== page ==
HONESDALE, PA — Three young Honesdale residents, Olivia Galarza, Aleah Slish and Amanda DeMasi, recently scheduled a peaceful protest in Honesdale’s central park, following a nationwide …
HONESDALE, PA — Three young Honesdale residents, Olivia Galarza, Aleah Slish and Amanda DeMasi, recently scheduled a peaceful protest in Honesdale’s central park, following a nationwide trend in response to the killing of George Floyd, an unarmed black man who was killed by a white police officer. On the eve of the protest, however, Galarza posted on Facebook that the event had been canceled due to “threats from local community members as well as outside groups.”
Slish said that after first announcing the protest online, they had seen numerous posts from local residents threatening to bring firearms to the event.
“This was expected,” Slish said, though she called the idea of people bringing firearms “disconcerting.”
“Then we were informed from several different sources about outside organizations from different areas coming into the protest looking to use the protest as a way to incite violence,” she said. Slish said she did not want to release the names of these alleged groups.
DeMasi said that the PA State Police informed the organizers about “rumors of Antifa groups bringing in buses to try and start rioting.” Antifa—short for antifascist—refers to a “loose collection of groups, networks and individuals who believe in active, aggressive opposition to far right-wing movements.”
The organizers had been in “close contact” with police throughout the planning of the protest. Slish said that Chief Richard Southerton told her that he preferred that police not be present at the march since the department only has a handful of officers.
“Once we were told by the chief of police that he would not be able to do anything at the protest until violence came about, we knew that we didn’t have the backbone within the community… to really provide good security in this event,” Slish said.
Southerton said that he had other reasoning for not bringing officers to the protest unless necessary.
"If we showed up over there in uniform, people would take it as we're trying to stop the event or trying to influence the event," he said. "We're not going to be over there unless there's an incident, and then we're going to respond to it."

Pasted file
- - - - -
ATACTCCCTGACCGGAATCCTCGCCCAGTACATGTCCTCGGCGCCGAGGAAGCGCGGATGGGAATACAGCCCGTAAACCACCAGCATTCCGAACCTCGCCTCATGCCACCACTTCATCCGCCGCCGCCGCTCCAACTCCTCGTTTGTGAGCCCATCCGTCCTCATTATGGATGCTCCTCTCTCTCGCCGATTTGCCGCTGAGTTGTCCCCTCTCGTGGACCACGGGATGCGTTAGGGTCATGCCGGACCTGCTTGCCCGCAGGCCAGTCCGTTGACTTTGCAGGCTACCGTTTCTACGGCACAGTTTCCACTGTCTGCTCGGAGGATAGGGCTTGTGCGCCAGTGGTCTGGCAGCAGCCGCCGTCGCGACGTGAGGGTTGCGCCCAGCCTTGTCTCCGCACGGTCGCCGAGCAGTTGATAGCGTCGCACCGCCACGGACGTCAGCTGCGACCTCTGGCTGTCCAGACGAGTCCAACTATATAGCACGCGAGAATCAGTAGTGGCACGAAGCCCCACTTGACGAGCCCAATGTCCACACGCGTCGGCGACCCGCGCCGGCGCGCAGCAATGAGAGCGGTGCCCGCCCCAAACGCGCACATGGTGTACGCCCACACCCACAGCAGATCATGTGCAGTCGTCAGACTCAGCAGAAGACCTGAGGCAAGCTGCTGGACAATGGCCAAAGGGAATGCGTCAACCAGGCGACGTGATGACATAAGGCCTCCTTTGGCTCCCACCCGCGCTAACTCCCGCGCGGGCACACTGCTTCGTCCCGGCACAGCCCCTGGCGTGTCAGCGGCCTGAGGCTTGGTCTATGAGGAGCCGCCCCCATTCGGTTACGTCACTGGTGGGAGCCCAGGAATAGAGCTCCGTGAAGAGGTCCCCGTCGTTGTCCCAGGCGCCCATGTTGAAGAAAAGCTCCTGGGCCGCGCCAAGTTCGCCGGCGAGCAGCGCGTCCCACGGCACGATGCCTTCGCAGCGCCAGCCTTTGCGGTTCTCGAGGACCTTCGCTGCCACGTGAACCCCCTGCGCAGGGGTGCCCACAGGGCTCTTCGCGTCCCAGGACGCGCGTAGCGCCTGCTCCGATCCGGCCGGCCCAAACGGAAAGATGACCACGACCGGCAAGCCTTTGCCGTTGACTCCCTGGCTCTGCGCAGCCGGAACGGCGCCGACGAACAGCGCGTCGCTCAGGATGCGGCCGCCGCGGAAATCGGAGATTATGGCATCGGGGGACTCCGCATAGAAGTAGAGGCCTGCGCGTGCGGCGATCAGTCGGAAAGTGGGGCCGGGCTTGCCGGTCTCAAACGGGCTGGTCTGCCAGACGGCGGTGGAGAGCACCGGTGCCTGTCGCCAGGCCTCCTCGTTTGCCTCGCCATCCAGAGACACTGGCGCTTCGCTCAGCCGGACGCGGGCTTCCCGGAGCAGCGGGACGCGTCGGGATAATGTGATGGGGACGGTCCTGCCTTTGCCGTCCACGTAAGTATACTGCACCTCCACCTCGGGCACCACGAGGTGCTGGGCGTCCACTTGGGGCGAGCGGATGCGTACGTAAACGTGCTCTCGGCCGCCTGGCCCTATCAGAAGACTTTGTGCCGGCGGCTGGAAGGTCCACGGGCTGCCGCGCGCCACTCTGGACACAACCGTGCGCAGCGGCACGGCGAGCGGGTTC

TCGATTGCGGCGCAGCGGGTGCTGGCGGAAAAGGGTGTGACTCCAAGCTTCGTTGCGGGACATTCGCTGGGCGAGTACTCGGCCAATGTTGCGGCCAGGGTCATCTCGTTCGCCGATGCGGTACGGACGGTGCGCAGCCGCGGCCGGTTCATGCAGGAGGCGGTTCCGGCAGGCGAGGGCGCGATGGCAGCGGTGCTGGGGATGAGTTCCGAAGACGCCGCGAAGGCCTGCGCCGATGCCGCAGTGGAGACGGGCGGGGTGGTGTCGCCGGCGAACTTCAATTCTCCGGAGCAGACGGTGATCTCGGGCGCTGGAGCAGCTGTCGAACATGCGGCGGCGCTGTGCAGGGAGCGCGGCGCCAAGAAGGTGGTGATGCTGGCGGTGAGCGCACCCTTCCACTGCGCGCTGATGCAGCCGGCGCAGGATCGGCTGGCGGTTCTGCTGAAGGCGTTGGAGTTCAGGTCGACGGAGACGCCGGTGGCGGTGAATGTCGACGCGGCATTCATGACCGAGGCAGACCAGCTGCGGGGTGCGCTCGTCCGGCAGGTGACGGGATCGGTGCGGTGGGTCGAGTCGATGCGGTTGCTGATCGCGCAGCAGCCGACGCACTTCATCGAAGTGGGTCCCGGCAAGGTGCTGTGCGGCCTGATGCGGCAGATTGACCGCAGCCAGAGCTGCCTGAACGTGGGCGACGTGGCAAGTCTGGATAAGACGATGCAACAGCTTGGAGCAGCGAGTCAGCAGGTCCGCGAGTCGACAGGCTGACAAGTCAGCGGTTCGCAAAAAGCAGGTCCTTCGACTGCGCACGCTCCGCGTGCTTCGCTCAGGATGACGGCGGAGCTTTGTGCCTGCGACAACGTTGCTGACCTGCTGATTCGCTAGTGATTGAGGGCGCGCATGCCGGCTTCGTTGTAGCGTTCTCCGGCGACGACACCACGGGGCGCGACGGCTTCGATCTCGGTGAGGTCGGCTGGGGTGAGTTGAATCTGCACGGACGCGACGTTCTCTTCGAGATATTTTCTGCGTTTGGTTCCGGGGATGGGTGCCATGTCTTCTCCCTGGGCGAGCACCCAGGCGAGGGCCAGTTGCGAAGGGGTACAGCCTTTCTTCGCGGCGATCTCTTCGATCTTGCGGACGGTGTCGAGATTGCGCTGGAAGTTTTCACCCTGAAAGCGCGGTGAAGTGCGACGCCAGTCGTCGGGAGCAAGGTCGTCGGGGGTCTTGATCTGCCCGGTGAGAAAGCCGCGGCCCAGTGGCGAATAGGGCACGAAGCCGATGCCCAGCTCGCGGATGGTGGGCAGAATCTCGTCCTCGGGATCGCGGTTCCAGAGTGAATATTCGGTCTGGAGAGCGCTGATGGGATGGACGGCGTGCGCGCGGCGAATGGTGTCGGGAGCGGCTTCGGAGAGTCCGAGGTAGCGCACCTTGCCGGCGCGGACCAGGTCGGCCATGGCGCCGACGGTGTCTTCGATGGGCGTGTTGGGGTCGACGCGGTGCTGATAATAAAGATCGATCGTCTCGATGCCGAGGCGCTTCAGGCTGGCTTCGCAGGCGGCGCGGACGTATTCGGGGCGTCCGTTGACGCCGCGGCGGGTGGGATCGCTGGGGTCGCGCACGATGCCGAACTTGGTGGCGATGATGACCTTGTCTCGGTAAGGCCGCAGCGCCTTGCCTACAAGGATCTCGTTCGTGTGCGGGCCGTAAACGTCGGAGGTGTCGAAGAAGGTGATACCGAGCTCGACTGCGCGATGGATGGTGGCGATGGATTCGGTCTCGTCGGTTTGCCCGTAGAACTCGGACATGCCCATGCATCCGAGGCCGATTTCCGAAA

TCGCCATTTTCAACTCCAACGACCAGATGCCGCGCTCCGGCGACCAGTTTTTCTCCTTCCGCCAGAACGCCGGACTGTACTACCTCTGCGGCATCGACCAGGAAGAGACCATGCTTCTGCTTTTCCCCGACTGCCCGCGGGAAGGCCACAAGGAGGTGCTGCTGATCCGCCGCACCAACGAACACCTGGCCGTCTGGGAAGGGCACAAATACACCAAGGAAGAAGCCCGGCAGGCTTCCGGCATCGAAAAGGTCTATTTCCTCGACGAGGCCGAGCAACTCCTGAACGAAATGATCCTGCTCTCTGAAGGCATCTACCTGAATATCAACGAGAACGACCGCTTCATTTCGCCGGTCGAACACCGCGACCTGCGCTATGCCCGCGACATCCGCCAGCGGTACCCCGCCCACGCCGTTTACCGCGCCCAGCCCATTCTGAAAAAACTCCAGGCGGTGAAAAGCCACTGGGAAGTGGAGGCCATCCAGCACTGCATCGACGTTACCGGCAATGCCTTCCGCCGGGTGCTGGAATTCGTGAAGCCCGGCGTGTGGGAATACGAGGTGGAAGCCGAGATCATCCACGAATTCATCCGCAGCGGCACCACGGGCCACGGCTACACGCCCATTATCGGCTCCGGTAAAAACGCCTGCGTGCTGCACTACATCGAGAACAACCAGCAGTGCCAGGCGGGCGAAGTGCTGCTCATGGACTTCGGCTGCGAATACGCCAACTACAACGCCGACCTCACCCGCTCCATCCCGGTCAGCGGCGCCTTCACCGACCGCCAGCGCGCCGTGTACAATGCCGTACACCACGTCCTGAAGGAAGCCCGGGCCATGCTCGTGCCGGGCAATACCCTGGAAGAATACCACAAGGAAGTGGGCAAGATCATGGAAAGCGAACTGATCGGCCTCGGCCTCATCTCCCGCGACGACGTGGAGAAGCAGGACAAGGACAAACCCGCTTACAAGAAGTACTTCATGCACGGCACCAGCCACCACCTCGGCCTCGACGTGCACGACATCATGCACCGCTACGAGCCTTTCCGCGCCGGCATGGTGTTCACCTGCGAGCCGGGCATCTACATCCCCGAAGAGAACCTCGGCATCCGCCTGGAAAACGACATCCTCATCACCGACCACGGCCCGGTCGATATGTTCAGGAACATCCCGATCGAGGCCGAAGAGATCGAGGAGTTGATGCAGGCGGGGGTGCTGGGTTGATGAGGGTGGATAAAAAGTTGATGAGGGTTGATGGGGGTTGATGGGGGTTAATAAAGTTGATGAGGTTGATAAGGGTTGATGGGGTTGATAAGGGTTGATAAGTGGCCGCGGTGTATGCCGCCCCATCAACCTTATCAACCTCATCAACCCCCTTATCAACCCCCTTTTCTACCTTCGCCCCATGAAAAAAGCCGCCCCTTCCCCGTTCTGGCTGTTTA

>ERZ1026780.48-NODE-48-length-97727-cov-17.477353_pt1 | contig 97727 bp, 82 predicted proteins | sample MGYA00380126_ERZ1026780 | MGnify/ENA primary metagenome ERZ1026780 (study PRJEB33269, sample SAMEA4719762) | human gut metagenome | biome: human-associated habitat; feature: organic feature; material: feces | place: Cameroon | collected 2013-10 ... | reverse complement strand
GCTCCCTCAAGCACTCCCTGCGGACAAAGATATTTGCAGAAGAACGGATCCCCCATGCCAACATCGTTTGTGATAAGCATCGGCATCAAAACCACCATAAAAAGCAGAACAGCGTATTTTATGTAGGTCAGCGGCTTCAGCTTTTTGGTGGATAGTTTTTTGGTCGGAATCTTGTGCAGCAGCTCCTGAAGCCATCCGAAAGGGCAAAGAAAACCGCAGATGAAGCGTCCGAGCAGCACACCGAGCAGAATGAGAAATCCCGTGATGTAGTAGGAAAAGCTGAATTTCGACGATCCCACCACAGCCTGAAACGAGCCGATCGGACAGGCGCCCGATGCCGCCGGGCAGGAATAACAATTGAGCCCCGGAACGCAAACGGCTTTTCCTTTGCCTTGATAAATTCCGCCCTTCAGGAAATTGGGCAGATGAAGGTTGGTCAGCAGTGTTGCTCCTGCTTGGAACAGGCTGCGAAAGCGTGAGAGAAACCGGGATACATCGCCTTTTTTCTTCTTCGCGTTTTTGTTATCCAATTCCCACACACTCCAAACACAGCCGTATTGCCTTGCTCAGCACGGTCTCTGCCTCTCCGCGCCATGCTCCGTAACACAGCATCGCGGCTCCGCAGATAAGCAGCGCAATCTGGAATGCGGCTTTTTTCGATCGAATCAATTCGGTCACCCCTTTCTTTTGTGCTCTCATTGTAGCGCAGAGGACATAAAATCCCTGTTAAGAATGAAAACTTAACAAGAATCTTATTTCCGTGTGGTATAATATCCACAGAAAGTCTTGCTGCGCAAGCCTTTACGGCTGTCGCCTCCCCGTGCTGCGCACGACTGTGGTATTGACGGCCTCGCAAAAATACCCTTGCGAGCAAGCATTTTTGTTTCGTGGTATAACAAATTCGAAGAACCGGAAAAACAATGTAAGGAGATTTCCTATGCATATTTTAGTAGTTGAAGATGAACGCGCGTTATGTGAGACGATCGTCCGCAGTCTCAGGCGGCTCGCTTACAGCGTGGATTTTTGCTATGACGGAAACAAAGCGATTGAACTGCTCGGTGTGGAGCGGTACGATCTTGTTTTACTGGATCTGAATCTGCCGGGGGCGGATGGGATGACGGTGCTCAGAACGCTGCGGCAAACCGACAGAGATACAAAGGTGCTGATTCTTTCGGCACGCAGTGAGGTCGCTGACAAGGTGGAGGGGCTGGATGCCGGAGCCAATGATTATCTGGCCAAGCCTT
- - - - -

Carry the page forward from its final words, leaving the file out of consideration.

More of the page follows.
Southerton also said he's asking residents to contact the department about any realistic threats regarding the protest. Like many, he said that he's heard rumors, but no "credible information."
"I can't go out and basically do something about somebody who posts something to Facebook saying that they don't agree with what's going on, or that they do agree with what's going on," he said.
The department's phone number is (570) 253-1900.
Given the risk, Slish and Galarza chose to cancel the protest; DeMasi disagreed with the decision and decided to organize one of her own, at the intended place and time of the original—Thursday, June 4 at 4 p.m. in Honesdale’s central park.
“I feel it was a terrible idea to cancel this event,” she said.
DeMasi said that unlike the original protest which included a march, the new event will stay centralized within the park, featuring speakers and musicians. There will also be a minute of silence to acknowledge the people of color who have lost their lives to police brutality and systemic racism, she said.
A Facebook event was quickly created for the new protest, and more than 400 people have marked themselves as “going” or “interested.”
DeMasi encouraged everybody who plans on attending the protest to clean up after themselves and “not to engage hate."
Slish said that she and Galarza are planning on organizing other events in the future, “once they are better planned out.
“We still fully support the movement, we don’t want to give off the idea that we’re backing away from the situation, we just want to plan something out better.”
Editor's note: This story has been updated to reflect comments from the chief of police.